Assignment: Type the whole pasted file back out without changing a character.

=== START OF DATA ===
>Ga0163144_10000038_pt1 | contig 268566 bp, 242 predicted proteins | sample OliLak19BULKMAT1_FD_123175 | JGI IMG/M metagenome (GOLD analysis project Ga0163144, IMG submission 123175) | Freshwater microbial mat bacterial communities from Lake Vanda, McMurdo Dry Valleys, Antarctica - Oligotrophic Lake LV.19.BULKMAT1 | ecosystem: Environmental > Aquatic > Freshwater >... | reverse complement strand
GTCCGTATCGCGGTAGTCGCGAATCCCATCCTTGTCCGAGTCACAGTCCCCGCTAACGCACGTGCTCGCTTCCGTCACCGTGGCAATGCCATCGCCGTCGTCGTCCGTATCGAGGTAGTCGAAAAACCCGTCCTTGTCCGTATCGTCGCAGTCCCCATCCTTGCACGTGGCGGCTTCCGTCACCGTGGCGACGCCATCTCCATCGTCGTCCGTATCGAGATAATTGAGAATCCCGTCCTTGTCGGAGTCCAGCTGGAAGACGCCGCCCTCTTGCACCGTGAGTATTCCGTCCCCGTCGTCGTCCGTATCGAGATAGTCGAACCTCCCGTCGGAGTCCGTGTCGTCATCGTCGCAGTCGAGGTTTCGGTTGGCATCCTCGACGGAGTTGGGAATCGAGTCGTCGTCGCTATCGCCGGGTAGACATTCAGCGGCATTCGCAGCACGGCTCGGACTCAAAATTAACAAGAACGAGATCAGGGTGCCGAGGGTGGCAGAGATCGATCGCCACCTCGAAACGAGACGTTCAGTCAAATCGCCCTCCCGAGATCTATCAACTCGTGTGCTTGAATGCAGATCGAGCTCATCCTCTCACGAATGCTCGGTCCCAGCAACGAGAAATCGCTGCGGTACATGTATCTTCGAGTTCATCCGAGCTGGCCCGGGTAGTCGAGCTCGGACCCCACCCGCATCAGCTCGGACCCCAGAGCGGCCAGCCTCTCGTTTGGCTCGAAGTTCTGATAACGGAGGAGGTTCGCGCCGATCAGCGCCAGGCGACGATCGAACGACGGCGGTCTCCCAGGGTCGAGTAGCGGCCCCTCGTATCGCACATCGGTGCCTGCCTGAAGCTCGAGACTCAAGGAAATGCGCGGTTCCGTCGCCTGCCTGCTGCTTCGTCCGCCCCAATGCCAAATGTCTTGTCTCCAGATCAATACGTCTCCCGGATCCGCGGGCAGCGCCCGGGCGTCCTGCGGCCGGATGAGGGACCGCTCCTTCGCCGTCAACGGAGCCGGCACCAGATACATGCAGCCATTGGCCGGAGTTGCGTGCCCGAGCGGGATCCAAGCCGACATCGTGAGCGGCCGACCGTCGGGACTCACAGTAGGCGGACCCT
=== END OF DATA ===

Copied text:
>Ga0163144_10000038_pt1 | contig 268566 bp, 242 predicted proteins | sample OliLak19BULKMAT1_FD_123175 | JGI IMG/M metagenome (GOLD analysis project Ga0163144, IMG submission 123175) | Freshwater microbial mat bacterial communities from Lake Vanda, McMurdo Dry Valleys, Antarctica - Oligotrophic Lake LV.19.BULKMAT1 | ecosystem: Environmental > Aquatic > Freshwater >... | reverse complement strand
GTCCGTATCGCGGTAGTCGCGAATCCCATCCTTGTCCGAGTCACAGTCCCCGCTAACGCACGTGCTCGCTTCCGTCACCGTGGCAATGCCATCGCCGTCGTCGTCCGTATCGAGGTAGTCGAAAAACCCGTCCTTGTCCGTATCGTCGCAGTCCCCATCCTTGCACGTGGCGGCTTCCGTCACCGTGGCGACGCCATCTCCATCGTCGTCCGTATCGAGATAATTGAGAATCCCGTCCTTGTCGGAGTCCAGCTGGAAGACGCCGCCCTCTTGCACCGTGAGTATTCCGTCCCCGTCGTCGTCCGTATCGAGATAGTCGAACCTCCCGTCGGAGTCCGTGTCGTCATCGTCGCAGTCGAGGTTTCGGTTGGCATCCTCGACGGAGTTGGGAATCGAGTCGTCGTCGCTATCGCCGGGTAGACATTCAGCGGCATTCGCAGCACGGCTCGGACTCAAAATTAACAAGAACGAGATCAGGGTGCCGAGGGTGGCAGAGATCGATCGCCACCTCGAAACGAGACGTTCAGTCAAATCGCCCTCCCGAGATCTATCAACTCGTGTGCTTGAATGCAGATCGAGCTCATCCTCTCACGAATGCTCGGTCCCAGCAACGAGAAATCGCTGCGGTACATGTATCTTCGAGTTCATCCGAGCTGGCCCGGGTAGTCGAGCTCGGACCCCACCCGCATCAGCTCGGACCCCAGAGCGGCCAGCCTCTCGTTTGGCTCGAAGTTCTGATAACGGAGGAGGTTCGCGCCGATCAGCGCCAGGCGACGATCGAACGACGGCGGTCTCCCAGGGTCGAGTAGCGGCCCCTCGTATCGCACATCGGTGCCTGCCTGAAGCTCGAGACTCAAGGAAATGCGCGGTTCCGTCGCCTGCCTGCTGCTTCGTCCGCCCCAATGCCAAATGTCTTGTCTCCAGATCAATACGTCTCCCGGATCCGCGGGCAGCGCCCGGGCGTCCTGCGGCCGGATGAGGGACCGCTCCTTCGCCGTCAACGGAGCCGGCACCAGATACATGCAGCCATTGGCCGGAGTTGCGTGCCCGAGCGGGATCCAAGCCGACATCGTGAGCGGCCGACCGTCGGGACTCACAGTAGGCGGACCCT